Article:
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McGAIR: Cumberland's Croteau adds to collection of World Series memories

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Cumberland High grad and former Clipper All-Stater Nick Croteau helped the Wheaton baseball team reach the Division III College World Series. It was the second time Croteau played in a World Series after leading Cumberland American to the 2014 LL World Series.

A little of this, a little of that …

• Cumberland native Nick Croteau had some idea of what to expect when the Wheaton College baseball team spent time in Cedar Rapids, Iowa last weekend for the NCAA Division III World Series.

Back in 2014, Croteau was part of the Cumberland American Little League team that advanced all the way to Williamsport, Pa. for what turned out was his first taste at World Series acclaim. Reached earlier this week, Croteau said there were a few similarities between life on the World Series stage as a preteen and the road that this year’s Wheaton ballclub was required to travel.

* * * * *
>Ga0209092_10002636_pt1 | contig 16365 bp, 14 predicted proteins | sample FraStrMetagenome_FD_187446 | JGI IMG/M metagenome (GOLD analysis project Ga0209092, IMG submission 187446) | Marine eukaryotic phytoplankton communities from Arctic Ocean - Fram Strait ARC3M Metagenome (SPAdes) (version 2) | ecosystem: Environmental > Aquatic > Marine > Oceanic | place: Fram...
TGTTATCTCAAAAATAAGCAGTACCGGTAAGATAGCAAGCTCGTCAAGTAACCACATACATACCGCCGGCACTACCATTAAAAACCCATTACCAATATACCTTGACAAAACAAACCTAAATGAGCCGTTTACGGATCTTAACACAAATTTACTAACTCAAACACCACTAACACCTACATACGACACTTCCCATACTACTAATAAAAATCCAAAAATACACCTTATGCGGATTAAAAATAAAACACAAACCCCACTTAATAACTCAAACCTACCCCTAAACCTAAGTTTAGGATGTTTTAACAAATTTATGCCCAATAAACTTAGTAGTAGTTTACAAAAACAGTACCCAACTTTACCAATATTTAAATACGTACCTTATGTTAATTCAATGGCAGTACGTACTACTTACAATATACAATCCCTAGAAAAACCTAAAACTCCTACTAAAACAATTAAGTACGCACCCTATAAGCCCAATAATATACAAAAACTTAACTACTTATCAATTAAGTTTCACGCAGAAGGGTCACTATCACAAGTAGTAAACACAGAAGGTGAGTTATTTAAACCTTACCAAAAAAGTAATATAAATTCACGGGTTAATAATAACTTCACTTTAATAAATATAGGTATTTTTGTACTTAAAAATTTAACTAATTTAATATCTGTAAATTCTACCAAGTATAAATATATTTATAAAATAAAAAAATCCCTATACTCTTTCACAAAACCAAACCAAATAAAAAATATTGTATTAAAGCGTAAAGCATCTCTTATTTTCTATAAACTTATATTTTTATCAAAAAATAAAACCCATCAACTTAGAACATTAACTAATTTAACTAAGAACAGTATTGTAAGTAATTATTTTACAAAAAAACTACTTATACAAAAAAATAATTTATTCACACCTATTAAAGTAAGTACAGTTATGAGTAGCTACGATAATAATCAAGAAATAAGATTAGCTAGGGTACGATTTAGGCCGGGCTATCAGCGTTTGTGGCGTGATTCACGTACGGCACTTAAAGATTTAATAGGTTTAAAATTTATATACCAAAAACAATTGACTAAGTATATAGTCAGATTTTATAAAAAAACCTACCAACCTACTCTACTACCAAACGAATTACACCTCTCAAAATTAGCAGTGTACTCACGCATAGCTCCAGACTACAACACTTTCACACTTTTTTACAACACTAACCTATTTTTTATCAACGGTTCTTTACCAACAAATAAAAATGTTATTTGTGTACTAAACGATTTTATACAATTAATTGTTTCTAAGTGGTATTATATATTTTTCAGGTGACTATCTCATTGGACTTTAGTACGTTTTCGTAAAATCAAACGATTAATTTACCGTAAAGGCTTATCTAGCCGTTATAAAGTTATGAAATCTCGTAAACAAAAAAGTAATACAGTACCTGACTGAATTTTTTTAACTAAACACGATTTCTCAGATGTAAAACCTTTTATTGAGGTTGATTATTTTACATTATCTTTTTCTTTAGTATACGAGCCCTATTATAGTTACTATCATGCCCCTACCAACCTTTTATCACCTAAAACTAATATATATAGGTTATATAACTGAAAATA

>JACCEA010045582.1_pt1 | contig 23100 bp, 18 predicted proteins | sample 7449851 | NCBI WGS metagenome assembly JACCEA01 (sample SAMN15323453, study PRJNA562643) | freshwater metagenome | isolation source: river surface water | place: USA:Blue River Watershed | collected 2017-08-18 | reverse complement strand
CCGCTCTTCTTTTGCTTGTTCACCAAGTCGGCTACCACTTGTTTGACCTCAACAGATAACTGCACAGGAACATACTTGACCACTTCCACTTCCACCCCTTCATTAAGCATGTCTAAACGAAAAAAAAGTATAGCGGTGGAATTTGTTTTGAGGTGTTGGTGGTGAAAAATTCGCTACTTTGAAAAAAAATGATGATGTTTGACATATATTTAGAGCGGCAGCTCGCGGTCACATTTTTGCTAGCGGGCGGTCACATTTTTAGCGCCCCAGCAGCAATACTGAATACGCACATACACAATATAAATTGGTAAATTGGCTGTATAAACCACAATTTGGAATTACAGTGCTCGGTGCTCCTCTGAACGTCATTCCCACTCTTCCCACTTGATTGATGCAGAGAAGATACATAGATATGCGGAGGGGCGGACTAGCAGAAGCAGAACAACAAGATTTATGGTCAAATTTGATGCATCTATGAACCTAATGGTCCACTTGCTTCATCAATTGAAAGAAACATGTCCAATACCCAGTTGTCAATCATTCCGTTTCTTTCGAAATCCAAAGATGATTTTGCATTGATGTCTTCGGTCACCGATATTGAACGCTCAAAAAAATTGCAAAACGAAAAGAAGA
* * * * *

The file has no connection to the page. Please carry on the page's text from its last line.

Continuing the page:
“You have to go through your conference which is similar to your district, then you have to go through regionals just like Little League. Then you finally make it,” said Croteau, a 2019 Cumberland High graduate.

“To feel that experience again … you’re so proud to be part of something that’s bigger than yourself where you’re playing with your best friends,” Croteau added. “Just like [2014], I got to meet kids from different teams. Everything is high security. There were plenty of fans. Hour by hour, you have to be at certain places at certain times. So much fun.” 

A sophomore infielder for Wheaton, Croteau went 4-for-12 with two runs during the Lyons’ three-game run during the D-III World Series. Wheaton won the first game but dropped the next two.